UK Parliament Science and Technology Committee Report on Human Reproductive Technologies and the Law (link)

March 29, 2005

London, 25 Mar 2005

Full text of Fifth Report


Conclusions and recommendations

1. While it has been argued that there have been many scientific developments and changes in social attitudes, the Warnock Committee's approach to the status of the embryo remains valuable. While this gradualist approach to the status of the embryo may cause difficulties in the drafting of legislation, we believe that it represents the most ethically sound and pragmatic solution and one which permits in vitro fertilisation and embryo research within certain constraints set out in legislation. (Paragraph 28)

2. We accept that a society that is both multi-faith and largely secular, there is never going to be consensus on the level of protection accorded to the embryo or the role of the state in reproductive decision-making. There are no demonstrably "right" answers to the complex ethical, moral and political equations involved. We respect the views of all sides on these issues. We recognise the difficulty of achieving consensus between protagonists in opposing camps in this debate, for example the pro-life groups and those advocating an entirely libertarian approach to either assisted reproduction or research use of the embryo. We believe, however, that to be effective this Committee's conclusions should seek consensus, as far as it is possible to achieve. Given the rate of scientific change and the ethical dilemmas involved, we conclude, therefore, that we should adopt an approach consistent with the gradualist approach, of which the Warnock Committee is one important example. This does not mean that we will shy from criticism of regulation to date, where we believe it warranted. But it does mean that we accept that assisted reproduction and research involving the embryo of the human species both remain legitimate interests of the state. Reproductive and research freedoms must be balanced against the interests of society but alleged harms to society, too, should be based on evidence. (Paragraph 46)

3. We do not see why the area human reproductive technologies should do anything other than proceed under a precautionary principle currently prevalent in scientific, research and clinical practise. This means - as specified in paragraph 46 above - that alleged harms to society or to patients need to be demonstrated before forward progress is unduly impeded. (Paragraph 47)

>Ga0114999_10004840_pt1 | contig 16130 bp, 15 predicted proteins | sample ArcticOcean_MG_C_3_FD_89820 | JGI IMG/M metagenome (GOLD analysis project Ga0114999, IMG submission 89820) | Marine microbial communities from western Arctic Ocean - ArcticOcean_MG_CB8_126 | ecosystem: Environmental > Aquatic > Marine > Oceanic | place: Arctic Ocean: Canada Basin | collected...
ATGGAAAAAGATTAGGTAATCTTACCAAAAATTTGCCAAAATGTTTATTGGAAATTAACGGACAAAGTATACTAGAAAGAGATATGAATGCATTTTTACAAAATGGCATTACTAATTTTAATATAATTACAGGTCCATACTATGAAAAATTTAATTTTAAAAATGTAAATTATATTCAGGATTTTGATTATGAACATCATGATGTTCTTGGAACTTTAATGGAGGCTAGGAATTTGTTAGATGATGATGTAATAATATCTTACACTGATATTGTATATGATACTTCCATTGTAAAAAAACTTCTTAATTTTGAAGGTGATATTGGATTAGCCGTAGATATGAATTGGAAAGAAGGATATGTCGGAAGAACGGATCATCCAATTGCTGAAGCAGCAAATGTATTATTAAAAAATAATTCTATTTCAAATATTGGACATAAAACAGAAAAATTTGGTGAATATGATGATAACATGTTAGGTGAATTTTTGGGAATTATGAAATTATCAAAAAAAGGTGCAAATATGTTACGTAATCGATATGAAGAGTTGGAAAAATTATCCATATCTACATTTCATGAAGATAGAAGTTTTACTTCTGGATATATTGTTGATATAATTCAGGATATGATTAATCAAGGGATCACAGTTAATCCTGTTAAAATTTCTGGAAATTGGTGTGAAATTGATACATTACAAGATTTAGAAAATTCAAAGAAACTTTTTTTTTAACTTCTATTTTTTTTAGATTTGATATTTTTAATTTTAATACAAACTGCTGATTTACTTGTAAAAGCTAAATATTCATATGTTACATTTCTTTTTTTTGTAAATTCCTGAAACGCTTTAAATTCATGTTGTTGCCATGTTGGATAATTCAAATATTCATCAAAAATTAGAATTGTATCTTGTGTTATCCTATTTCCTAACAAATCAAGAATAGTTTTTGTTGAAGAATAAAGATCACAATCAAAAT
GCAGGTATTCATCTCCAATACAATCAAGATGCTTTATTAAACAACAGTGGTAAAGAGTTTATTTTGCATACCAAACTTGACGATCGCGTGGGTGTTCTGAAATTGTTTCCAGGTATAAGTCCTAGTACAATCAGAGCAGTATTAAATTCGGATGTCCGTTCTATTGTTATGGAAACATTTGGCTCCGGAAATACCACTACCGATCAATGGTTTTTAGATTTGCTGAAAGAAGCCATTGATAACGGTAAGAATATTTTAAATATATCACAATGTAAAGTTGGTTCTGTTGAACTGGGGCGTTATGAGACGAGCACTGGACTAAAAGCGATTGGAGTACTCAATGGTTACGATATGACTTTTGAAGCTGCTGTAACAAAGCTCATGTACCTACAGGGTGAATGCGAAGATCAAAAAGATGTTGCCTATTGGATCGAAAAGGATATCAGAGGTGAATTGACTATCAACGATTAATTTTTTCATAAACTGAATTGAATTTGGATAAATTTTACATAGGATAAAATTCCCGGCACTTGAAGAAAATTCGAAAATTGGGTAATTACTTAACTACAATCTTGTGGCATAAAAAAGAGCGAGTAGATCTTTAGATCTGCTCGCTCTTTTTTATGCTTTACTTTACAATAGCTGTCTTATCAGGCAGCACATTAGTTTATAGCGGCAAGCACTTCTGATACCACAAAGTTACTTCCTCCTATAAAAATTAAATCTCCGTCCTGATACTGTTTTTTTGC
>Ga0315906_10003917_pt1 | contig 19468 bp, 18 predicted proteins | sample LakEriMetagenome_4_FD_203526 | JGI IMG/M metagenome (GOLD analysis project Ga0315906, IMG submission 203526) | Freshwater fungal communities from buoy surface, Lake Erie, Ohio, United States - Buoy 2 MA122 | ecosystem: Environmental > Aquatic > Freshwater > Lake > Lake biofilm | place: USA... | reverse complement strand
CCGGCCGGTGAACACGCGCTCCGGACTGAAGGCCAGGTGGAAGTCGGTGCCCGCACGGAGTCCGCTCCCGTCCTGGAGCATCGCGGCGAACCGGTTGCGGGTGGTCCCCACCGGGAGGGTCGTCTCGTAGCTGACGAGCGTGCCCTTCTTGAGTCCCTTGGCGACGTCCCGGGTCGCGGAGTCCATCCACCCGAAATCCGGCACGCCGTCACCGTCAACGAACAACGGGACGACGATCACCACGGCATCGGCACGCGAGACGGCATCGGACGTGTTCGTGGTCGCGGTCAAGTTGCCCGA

4. We believe that the research on human embryos can be undertaken without compromising their special status but that this research should have proper ethical oversight as set out in Chapter 8 and 9. We further conclude that, where necessary, embryos can be created specifically for research purposes. (Paragraph 51)

5. We are concerned that any legal definitions of the embryo based on the way it was created or its capabilities would either be open to legal challenge or fail to withstand technological advance. The attempt to define an embryo in the HFE Act has proved counter-productive, and we recommend that any future legislation should resist the temptation to redefine it. We consider that a better approach would be to define the forms of embryo that can be implanted and under what circumstances. Using this approach, only those forms of embryo specified by the legislation, such as those created by fertilisation, could be implanted in the womb and thereby used for reproductive purposes. Other forms of embryo would be regulated insofar as they are created and used for research purposes. (Paragraph 54)


Full text    PDF version    Volume II Oral and Written Evidence

Eighth Special Report Human Reproductive Technologies and the Law

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